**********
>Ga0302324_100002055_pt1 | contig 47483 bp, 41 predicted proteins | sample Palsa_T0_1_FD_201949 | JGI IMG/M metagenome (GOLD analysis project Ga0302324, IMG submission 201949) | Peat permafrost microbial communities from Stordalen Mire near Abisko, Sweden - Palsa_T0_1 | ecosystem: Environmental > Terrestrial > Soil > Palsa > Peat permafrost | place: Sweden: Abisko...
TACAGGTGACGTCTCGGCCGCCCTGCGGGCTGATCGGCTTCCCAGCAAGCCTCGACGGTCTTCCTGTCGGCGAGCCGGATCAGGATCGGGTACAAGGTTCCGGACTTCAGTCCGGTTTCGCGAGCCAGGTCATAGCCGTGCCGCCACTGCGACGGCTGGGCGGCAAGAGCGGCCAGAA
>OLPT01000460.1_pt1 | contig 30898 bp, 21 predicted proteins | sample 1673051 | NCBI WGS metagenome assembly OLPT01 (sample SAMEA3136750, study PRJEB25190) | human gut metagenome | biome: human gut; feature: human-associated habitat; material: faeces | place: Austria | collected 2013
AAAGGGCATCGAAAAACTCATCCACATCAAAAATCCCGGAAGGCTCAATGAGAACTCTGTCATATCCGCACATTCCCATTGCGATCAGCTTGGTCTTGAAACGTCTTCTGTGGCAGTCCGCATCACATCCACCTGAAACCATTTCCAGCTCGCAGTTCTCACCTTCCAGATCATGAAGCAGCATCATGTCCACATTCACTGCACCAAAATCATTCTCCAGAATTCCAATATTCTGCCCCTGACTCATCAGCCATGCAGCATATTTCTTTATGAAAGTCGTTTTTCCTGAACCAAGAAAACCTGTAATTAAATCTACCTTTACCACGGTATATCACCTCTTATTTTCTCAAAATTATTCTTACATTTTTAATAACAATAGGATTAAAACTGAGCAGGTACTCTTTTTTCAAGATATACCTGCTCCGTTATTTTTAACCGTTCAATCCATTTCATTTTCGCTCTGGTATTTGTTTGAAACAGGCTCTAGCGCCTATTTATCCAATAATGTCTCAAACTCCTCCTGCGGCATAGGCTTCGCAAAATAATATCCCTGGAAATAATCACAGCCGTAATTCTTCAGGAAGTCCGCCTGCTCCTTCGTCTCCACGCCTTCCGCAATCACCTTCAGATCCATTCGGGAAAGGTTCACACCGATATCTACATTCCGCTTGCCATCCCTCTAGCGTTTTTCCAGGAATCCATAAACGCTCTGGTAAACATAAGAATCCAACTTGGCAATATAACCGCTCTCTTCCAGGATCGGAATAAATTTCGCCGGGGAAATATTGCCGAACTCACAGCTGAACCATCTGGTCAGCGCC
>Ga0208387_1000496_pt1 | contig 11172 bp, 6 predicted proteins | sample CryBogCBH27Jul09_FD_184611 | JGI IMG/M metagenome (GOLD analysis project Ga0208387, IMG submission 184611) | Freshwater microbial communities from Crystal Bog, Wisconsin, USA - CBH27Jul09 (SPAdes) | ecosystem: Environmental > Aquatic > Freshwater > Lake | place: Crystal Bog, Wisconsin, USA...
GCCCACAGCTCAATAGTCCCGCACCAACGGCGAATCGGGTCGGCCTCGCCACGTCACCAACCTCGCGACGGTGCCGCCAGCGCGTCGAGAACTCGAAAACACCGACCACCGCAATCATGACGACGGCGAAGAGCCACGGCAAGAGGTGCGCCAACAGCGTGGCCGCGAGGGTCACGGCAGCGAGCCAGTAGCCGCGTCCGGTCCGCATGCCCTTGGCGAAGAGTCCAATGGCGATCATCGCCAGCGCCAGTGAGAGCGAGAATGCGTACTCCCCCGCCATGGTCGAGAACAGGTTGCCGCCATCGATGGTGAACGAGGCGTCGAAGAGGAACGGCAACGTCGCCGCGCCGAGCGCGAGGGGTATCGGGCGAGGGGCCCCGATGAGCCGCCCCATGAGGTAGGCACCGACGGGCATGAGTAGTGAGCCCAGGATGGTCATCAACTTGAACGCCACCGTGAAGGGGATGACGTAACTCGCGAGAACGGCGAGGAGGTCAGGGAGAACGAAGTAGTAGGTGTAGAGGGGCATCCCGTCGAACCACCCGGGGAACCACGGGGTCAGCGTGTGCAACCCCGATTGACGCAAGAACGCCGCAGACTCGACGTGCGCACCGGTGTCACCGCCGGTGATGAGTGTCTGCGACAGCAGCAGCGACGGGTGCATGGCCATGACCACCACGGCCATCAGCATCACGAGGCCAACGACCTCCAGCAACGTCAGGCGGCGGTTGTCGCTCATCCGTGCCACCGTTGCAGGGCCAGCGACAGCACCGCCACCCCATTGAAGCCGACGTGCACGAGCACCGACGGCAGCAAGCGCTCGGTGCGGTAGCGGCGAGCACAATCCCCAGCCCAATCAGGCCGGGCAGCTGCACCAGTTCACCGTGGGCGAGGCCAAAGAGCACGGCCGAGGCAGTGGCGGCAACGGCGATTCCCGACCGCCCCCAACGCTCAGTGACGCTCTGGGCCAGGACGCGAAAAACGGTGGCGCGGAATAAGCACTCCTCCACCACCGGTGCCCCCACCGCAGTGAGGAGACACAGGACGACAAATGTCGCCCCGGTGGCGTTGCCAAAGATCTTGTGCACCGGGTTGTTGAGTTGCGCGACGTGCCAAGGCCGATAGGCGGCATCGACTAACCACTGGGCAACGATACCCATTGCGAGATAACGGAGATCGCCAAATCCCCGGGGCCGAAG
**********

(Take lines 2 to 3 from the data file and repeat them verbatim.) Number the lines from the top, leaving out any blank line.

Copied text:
TACAGGTGACGTCTCGGCCGCCCTGCGGGCTGATCGGCTTCCCAGCAAGCCTCGACGGTCTTCCTGTCGGCGAGCCGGATCAGGATCGGGTACAAGGTTCCGGACTTCAGTCCGGTTTCGCGAGCCAGGTCATAGCCGTGCCGCCACTGCGACGGCTGGGCGGCAAGAGCGGCCAGAA
>OLPT01000460.1_pt1 | contig 30898 bp, 21 predicted proteins | sample 1673051 | NCBI WGS metagenome assembly OLPT01 (sample SAMEA3136750, study PRJEB25190) | human gut metagenome | biome: human gut; feature: human-associated habitat; material: faeces | place: Austria | collected 2013